Some will need to talk about it, and keep talking about it. They won't be able to help themselves. It was so hard to take in what they endured. They'll say things like, "It was surreal" "It was like a movie" "I couldn't believe it was happening." They'll catch themselves forgetting momentarily, "like it was a nightmare, but I can't wake up from it."
They need caring companions who listen.
Others will need to not talk about it. No words can describe the horror they encountered and the broken sacredness they feel.
They need caring companions who stand alongside to silently mourn together.
Mass shootings remind survivors, near and far, of what's happened before, and the need to mourn again together. Perhaps they experienced another mass shooting, or an act of community or domestic violence. Perhaps they are a veteran of a war or active duty.
Both because of what's remembered and also what has newly transpired, the community needs to mourn together in vigils or services that allow both for words through prayers, singing, and words of lament, as well as non-verbal ways of expressing sorrow including dance, lighting candles, sharing a moment of silence, and quiet rituals.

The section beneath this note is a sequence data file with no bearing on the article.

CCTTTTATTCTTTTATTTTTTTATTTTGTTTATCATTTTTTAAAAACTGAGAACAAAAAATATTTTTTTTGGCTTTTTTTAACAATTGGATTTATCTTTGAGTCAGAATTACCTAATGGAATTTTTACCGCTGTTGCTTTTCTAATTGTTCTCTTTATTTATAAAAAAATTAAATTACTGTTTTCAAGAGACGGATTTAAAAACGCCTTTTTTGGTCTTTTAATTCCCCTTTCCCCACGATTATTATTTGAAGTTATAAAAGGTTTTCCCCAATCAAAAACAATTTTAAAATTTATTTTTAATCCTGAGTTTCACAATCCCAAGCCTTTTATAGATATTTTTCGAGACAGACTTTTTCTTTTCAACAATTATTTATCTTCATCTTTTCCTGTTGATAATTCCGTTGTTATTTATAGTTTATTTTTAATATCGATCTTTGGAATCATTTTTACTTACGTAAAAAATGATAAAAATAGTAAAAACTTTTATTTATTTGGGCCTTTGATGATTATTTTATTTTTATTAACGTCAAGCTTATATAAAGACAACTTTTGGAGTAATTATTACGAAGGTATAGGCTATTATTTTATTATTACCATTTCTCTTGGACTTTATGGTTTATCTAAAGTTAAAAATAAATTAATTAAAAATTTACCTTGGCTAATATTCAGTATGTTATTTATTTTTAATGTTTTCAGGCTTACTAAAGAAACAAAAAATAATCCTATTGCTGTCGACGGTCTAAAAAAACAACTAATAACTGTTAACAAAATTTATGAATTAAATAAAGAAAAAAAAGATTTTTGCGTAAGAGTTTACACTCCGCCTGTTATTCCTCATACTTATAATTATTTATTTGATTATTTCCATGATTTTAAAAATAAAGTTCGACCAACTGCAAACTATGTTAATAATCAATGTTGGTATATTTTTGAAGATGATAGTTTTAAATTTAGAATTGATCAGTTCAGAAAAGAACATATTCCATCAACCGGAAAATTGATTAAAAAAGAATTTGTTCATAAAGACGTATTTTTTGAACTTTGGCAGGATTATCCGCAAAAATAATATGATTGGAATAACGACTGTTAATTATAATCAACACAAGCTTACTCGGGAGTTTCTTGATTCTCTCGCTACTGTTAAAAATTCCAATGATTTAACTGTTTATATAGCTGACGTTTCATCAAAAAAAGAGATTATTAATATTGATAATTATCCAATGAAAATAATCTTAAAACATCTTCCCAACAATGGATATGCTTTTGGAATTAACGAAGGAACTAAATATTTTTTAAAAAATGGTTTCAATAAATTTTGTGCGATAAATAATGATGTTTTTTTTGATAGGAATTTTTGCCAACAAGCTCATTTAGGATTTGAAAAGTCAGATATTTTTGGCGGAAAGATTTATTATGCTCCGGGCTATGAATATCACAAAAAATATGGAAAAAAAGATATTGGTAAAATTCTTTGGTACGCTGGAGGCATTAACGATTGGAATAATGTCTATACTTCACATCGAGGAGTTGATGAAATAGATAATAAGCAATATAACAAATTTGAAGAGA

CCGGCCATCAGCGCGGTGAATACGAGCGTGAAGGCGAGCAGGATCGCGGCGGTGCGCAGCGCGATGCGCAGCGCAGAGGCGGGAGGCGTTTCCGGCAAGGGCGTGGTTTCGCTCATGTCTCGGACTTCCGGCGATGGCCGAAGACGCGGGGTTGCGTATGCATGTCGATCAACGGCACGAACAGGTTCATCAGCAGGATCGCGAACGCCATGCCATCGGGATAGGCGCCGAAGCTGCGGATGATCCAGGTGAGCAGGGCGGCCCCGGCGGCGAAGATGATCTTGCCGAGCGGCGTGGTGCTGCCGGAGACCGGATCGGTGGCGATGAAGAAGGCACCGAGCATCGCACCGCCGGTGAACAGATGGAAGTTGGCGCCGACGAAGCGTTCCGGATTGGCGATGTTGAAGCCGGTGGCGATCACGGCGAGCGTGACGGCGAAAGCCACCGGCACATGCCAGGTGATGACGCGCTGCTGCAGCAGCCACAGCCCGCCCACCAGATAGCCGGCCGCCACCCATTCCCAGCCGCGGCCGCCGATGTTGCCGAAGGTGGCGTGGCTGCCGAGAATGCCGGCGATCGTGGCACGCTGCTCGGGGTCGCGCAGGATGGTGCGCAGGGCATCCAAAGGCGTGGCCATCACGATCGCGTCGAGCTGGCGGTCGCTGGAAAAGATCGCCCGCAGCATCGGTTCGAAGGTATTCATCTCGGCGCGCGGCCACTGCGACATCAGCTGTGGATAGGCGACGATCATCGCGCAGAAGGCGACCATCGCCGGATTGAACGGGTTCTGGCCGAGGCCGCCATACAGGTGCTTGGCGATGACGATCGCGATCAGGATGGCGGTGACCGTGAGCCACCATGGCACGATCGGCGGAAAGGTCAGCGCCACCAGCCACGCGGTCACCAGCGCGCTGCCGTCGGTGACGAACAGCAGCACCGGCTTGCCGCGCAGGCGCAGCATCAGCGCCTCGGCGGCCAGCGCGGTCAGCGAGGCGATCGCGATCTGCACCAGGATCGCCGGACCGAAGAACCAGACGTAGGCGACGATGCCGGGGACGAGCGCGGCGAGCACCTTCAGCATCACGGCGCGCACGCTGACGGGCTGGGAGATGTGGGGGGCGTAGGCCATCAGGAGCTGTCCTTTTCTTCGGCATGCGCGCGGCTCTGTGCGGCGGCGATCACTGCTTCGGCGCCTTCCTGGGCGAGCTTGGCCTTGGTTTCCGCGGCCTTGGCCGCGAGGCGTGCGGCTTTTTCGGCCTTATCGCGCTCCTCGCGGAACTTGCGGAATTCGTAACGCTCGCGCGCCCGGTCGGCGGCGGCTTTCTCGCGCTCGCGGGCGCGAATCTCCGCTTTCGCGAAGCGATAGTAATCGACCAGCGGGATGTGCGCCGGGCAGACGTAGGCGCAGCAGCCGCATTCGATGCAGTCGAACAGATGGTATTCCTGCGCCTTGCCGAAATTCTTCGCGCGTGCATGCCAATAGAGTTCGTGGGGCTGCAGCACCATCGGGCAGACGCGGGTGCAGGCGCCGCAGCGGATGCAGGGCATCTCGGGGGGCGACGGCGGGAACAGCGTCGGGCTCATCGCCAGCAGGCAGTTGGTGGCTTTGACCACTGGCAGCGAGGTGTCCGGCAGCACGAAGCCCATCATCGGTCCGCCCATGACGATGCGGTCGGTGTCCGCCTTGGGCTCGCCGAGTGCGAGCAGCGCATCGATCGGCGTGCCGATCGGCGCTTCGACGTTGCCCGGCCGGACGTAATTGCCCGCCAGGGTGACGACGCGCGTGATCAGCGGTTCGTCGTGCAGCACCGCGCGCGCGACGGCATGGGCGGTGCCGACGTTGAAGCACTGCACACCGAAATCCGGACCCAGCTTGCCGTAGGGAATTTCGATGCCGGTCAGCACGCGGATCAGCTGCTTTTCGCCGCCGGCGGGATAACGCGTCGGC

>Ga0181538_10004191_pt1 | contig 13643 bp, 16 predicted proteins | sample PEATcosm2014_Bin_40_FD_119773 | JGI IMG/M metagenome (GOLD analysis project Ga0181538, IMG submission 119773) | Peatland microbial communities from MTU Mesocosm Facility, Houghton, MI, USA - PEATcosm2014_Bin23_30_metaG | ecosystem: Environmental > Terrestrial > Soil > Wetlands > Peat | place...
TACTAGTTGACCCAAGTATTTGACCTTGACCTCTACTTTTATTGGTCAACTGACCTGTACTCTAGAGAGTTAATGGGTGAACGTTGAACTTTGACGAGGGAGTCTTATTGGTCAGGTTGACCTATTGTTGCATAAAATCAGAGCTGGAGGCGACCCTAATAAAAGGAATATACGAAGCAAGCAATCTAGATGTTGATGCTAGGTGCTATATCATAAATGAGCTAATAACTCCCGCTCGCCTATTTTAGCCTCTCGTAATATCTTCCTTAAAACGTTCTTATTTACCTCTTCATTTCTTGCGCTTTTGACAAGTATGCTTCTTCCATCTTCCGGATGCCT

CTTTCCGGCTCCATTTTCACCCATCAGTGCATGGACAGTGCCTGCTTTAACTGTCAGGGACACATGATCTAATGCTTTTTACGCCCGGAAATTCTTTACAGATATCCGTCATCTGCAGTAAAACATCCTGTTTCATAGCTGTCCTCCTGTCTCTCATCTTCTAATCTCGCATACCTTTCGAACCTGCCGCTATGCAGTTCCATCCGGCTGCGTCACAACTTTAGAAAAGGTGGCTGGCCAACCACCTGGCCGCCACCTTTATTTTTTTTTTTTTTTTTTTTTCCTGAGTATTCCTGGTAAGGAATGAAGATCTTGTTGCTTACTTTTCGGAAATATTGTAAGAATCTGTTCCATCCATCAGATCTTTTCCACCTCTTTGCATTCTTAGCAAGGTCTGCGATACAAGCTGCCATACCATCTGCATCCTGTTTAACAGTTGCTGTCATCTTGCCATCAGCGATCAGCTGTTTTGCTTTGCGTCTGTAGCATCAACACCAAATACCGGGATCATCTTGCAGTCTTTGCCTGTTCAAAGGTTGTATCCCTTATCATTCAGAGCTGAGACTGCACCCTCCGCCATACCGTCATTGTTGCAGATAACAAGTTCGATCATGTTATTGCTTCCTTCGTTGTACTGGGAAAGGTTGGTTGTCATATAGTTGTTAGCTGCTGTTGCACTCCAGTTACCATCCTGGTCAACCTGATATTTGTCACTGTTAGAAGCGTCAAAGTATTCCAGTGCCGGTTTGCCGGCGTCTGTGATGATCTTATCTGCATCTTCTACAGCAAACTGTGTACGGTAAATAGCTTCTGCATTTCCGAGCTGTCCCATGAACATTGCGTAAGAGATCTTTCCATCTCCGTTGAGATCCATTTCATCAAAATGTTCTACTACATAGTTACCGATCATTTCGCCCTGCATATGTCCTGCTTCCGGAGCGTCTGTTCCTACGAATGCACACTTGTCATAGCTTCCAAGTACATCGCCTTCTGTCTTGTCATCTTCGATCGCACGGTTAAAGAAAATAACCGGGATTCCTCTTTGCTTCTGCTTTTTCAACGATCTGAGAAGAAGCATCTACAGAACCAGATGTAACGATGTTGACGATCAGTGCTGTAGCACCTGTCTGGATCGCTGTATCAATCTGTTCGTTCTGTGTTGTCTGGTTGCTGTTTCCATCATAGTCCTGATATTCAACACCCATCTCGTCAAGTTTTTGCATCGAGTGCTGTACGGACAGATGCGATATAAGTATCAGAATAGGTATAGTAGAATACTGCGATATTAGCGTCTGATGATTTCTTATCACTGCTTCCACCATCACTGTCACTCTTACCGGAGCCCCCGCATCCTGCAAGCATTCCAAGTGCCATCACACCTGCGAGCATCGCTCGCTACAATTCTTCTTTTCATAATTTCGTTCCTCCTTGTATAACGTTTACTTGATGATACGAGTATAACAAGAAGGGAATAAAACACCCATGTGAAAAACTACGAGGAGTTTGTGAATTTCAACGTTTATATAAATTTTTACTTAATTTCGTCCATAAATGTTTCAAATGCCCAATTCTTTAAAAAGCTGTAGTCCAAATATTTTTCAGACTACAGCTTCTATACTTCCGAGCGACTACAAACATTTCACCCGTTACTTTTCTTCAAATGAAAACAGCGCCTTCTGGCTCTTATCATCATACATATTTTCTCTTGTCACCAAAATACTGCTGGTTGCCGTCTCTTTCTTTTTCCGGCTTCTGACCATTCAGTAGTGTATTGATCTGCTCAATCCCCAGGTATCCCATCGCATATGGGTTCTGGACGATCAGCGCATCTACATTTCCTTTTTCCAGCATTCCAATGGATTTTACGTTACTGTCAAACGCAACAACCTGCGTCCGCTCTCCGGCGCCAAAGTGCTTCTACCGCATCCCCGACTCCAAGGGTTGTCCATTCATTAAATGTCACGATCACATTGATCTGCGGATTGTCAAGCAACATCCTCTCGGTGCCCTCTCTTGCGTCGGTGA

Mass shootings remind survivors, near and far, of what remains to be done. At ICTG, we talk a lot about relying on "the basics" of self care and group care during times of trial.
Building or rebuilding these practices in times of peace help you process what's happened and prepare well for the next crisis. Here are some helpful ways of practicing self-care and community care:
- Self Care – eat well, exercise regularly, get regular sleep, and practice nourishing faithfulness.
- Relational Care – create rhythms of interacting with people who care about you and who you care about every 2-3 hours. This may include family or household meals, playing sports, learning from teachers, going on dates, sharing in fellowship, attending worship, or other leisure activities with friends or family.
- Professional Care – be acquainted with reliable pastoral counselors, therapists, and mental health professionals for your own care and to make referrals for people around you who are in need of acute care
- Community Care – build relationships with your neighbors and community leaders by expressing kindness and genuine concern for others' well-being. Here's an example of how to care for your community first responders:
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